Processing an event only once is an extremely hard problem to solve in a distributed context like you describe.
Instead of reinventing a (very) complex wheel, you should consider:
- either to rely on middleware that can handle this challenge for the event queue,
- or think of a more robust design, in relation to multiple processings of the same event.
For the first option, Kafka for example has this feature since 2017. Here a blog post from Neha Narkhede (Confluent's co-founder and Chief Technical Officer) who explains how this works. Note the the "exact once" delivery just ensures that that the event is delivered exatly once: you'd still have to add some logic to ensure that the processing takes place.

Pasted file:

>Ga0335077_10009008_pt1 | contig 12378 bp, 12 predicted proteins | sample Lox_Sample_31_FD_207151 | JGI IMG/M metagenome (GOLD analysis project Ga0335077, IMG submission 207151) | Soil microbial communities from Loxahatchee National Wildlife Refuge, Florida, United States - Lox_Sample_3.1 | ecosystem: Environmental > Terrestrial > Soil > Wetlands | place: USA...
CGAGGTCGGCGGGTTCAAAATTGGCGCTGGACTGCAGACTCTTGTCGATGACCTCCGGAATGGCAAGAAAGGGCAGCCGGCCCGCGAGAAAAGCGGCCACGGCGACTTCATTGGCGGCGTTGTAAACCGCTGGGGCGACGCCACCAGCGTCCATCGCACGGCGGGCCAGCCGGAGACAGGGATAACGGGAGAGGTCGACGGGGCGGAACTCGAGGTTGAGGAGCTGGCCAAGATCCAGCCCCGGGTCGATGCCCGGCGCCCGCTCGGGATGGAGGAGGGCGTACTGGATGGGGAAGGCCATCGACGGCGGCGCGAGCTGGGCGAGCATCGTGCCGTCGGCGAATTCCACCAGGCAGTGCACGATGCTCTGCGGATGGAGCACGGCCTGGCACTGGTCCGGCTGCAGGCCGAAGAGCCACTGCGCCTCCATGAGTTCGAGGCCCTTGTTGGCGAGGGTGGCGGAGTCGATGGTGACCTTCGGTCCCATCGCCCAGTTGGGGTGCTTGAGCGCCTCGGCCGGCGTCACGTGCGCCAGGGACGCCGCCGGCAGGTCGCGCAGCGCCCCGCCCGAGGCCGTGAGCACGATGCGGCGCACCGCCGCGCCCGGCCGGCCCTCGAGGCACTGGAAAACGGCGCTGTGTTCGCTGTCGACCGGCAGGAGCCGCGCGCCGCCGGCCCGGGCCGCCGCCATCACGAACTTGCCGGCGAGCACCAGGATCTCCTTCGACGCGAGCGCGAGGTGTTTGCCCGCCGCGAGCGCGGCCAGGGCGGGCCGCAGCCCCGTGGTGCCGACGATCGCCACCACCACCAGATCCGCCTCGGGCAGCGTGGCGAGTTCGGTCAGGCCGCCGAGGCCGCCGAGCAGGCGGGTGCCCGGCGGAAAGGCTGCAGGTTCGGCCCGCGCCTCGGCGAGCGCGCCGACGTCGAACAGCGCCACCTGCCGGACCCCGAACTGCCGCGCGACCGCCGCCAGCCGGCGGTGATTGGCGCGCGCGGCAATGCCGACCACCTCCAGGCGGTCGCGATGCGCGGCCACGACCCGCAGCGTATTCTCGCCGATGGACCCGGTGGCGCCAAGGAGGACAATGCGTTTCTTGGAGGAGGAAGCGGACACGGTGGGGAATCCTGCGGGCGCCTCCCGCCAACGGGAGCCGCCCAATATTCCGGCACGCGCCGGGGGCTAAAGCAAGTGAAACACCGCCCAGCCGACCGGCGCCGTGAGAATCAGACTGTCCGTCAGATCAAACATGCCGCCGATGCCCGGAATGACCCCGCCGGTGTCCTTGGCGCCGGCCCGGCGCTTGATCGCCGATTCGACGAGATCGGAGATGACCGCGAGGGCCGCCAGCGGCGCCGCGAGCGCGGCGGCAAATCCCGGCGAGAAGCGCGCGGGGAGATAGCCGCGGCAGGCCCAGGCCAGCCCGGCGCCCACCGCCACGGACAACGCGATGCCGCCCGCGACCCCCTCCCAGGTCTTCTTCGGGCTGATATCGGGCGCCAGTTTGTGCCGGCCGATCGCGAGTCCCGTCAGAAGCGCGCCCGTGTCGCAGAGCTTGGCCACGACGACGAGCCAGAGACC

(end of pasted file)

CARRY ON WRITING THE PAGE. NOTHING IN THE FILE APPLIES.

For the second option, you could check if you really need "exact once". If it is confirmed, you could try to design your processing in an idempotent manner. If this is not possible, it becomes more complex: you'll need to combine transactional processing (e.g. a shared database, but this might become a bottleneck if you have very high volumes) with some trick to avoid repetition (e.g. keeping a hash of the messages already processed, keep the id or the timestamp of the last message processed if your middlewaren ensures delivery in-order).